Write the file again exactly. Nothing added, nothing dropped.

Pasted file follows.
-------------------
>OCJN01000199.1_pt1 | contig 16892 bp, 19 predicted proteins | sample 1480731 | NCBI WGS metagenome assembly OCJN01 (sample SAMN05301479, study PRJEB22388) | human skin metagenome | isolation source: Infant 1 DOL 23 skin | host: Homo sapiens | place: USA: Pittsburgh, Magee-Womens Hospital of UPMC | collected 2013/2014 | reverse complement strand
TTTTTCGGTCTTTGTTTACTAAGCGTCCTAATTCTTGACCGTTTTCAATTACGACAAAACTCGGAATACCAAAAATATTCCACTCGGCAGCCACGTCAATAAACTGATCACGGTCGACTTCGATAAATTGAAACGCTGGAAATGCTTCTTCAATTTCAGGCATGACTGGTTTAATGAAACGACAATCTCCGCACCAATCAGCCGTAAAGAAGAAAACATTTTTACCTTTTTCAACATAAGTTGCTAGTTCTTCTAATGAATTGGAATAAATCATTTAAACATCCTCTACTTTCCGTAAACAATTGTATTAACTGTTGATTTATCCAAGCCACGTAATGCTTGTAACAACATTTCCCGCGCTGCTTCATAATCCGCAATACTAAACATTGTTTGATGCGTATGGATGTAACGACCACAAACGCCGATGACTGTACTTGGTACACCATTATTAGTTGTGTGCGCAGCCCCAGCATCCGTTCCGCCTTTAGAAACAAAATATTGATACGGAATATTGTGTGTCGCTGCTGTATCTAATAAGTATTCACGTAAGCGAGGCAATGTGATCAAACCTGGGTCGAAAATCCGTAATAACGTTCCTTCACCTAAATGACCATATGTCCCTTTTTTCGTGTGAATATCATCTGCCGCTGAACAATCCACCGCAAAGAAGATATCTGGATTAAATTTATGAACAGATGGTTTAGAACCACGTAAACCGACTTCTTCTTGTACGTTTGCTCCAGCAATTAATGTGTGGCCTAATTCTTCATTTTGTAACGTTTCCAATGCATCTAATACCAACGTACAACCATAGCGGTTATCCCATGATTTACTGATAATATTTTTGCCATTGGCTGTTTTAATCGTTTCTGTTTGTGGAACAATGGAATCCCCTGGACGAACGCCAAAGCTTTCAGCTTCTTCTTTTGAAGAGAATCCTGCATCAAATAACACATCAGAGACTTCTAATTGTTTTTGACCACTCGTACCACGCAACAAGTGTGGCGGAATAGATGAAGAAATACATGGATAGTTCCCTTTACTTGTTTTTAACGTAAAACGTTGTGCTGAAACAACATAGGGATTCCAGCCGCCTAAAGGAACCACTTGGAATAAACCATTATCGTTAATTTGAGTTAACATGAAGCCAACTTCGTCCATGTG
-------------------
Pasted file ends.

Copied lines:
>OCJN01000199.1_pt1 | contig 16892 bp, 19 predicted proteins | sample 1480731 | NCBI WGS metagenome assembly OCJN01 (sample SAMN05301479, study PRJEB22388) | human skin metagenome | isolation source: Infant 1 DOL 23 skin | host: Homo sapiens | place: USA: Pittsburgh, Magee-Womens Hospital of UPMC | collected 2013/2014 | reverse complement strand
TTTTTCGGTCTTTGTTTACTAAGCGTCCTAATTCTTGACCGTTTTCAATTACGACAAAACTCGGAATACCAAAAATATTCCACTCGGCAGCCACGTCAATAAACTGATCACGGTCGACTTCGATAAATTGAAACGCTGGAAATGCTTCTTCAATTTCAGGCATGACTGGTTTAATGAAACGACAATCTCCGCACCAATCAGCCGTAAAGAAGAAAACATTTTTACCTTTTTCAACATAAGTTGCTAGTTCTTCTAATGAATTGGAATAAATCATTTAAACATCCTCTACTTTCCGTAAACAATTGTATTAACTGTTGATTTATCCAAGCCACGTAATGCTTGTAACAACATTTCCCGCGCTGCTTCATAATCCGCAATACTAAACATTGTTTGATGCGTATGGATGTAACGACCACAAACGCCGATGACTGTACTTGGTACACCATTATTAGTTGTGTGCGCAGCCCCAGCATCCGTTCCGCCTTTAGAAACAAAATATTGATACGGAATATTGTGTGTCGCTGCTGTATCTAATAAGTATTCACGTAAGCGAGGCAATGTGATCAAACCTGGGTCGAAAATCCGTAATAACGTTCCTTCACCTAAATGACCATATGTCCCTTTTTTCGTGTGAATATCATCTGCCGCTGAACAATCCACCGCAAAGAAGATATCTGGATTAAATTTATGAACAGATGGTTTAGAACCACGTAAACCGACTTCTTCTTGTACGTTTGCTCCAGCAATTAATGTGTGGCCTAATTCTTCATTTTGTAACGTTTCCAATGCATCTAATACCAACGTACAACCATAGCGGTTATCCCATGATTTACTGATAATATTTTTGCCATTGGCTGTTTTAATCGTTTCTGTTTGTGGAACAATGGAATCCCCTGGACGAACGCCAAAGCTTTCAGCTTCTTCTTTTGAAGAGAATCCTGCATCAAATAACACATCAGAGACTTCTAATTGTTTTTGACCACTCGTACCACGCAACAAGTGTGGCGGAATAGATGAAGAAATACATGGATAGTTCCCTTTACTTGTTTTTAACGTAAAACGTTGTGCTGAAACAACATAGGGATTCCAGCCGCCTAAAGGAACCACTTGGAATAAACCATTATCGTTAATTTGAGTTAACATGAAGCCAACTTCGTCCATGTG